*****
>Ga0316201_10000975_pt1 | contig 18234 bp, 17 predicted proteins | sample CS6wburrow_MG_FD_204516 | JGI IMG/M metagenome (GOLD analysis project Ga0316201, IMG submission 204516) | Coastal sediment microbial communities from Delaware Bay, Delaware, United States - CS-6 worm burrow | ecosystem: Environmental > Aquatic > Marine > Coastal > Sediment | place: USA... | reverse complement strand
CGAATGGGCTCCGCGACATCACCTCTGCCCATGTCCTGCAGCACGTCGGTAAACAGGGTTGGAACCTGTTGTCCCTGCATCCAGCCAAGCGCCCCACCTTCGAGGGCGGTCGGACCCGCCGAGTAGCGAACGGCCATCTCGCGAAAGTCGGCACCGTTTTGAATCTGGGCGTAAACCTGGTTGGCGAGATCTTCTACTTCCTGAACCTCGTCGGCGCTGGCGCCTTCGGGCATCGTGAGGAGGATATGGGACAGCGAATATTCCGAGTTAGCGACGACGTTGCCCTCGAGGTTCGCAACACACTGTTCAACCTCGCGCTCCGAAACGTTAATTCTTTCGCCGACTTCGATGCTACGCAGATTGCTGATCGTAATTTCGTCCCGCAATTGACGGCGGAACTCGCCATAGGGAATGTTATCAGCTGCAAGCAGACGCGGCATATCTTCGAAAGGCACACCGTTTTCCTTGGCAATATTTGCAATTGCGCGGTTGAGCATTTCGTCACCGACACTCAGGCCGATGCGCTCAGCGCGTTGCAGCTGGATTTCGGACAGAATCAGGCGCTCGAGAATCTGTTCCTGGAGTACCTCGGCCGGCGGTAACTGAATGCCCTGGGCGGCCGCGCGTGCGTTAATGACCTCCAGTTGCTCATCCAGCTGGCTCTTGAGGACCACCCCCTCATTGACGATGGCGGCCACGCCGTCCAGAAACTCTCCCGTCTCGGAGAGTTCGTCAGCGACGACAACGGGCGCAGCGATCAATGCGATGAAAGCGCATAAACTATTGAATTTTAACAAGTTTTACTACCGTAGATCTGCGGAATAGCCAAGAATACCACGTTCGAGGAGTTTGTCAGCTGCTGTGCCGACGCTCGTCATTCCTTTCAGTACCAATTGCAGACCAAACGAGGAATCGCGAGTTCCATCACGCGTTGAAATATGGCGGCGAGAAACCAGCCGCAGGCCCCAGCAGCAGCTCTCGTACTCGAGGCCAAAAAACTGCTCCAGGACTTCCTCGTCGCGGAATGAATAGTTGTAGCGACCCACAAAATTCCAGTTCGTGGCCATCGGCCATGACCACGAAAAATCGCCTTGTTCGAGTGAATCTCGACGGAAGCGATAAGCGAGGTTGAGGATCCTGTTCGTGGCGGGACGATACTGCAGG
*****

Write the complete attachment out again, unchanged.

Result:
>Ga0316201_10000975_pt1 | contig 18234 bp, 17 predicted proteins | sample CS6wburrow_MG_FD_204516 | JGI IMG/M metagenome (GOLD analysis project Ga0316201, IMG submission 204516) | Coastal sediment microbial communities from Delaware Bay, Delaware, United States - CS-6 worm burrow | ecosystem: Environmental > Aquatic > Marine > Coastal > Sediment | place: USA... | reverse complement strand
CGAATGGGCTCCGCGACATCACCTCTGCCCATGTCCTGCAGCACGTCGGTAAACAGGGTTGGAACCTGTTGTCCCTGCATCCAGCCAAGCGCCCCACCTTCGAGGGCGGTCGGACCCGCCGAGTAGCGAACGGCCATCTCGCGAAAGTCGGCACCGTTTTGAATCTGGGCGTAAACCTGGTTGGCGAGATCTTCTACTTCCTGAACCTCGTCGGCGCTGGCGCCTTCGGGCATCGTGAGGAGGATATGGGACAGCGAATATTCCGAGTTAGCGACGACGTTGCCCTCGAGGTTCGCAACACACTGTTCAACCTCGCGCTCCGAAACGTTAATTCTTTCGCCGACTTCGATGCTACGCAGATTGCTGATCGTAATTTCGTCCCGCAATTGACGGCGGAACTCGCCATAGGGAATGTTATCAGCTGCAAGCAGACGCGGCATATCTTCGAAAGGCACACCGTTTTCCTTGGCAATATTTGCAATTGCGCGGTTGAGCATTTCGTCACCGACACTCAGGCCGATGCGCTCAGCGCGTTGCAGCTGGATTTCGGACAGAATCAGGCGCTCGAGAATCTGTTCCTGGAGTACCTCGGCCGGCGGTAACTGAATGCCCTGGGCGGCCGCGCGTGCGTTAATGACCTCCAGTTGCTCATCCAGCTGGCTCTTGAGGACCACCCCCTCATTGACGATGGCGGCCACGCCGTCCAGAAACTCTCCCGTCTCGGAGAGTTCGTCAGCGACGACAACGGGCGCAGCGATCAATGCGATGAAAGCGCATAAACTATTGAATTTTAACAAGTTTTACTACCGTAGATCTGCGGAATAGCCAAGAATACCACGTTCGAGGAGTTTGTCAGCTGCTGTGCCGACGCTCGTCATTCCTTTCAGTACCAATTGCAGACCAAACGAGGAATCGCGAGTTCCATCACGCGTTGAAATATGGCGGCGAGAAACCAGCCGCAGGCCCCAGCAGCAGCTCTCGTACTCGAGGCCAAAAAACTGCTCCAGGACTTCCTCGTCGCGGAATGAATAGTTGTAGCGACCCACAAAATTCCAGTTCGTGGCCATCGGCCATGACCACGAAAAATCGCCTTGTTCGAGTGAATCTCGACGGAAGCGATAAGCGAGGTTGAGGATCCTGTTCGTGGCGGGACGATACTGCAGG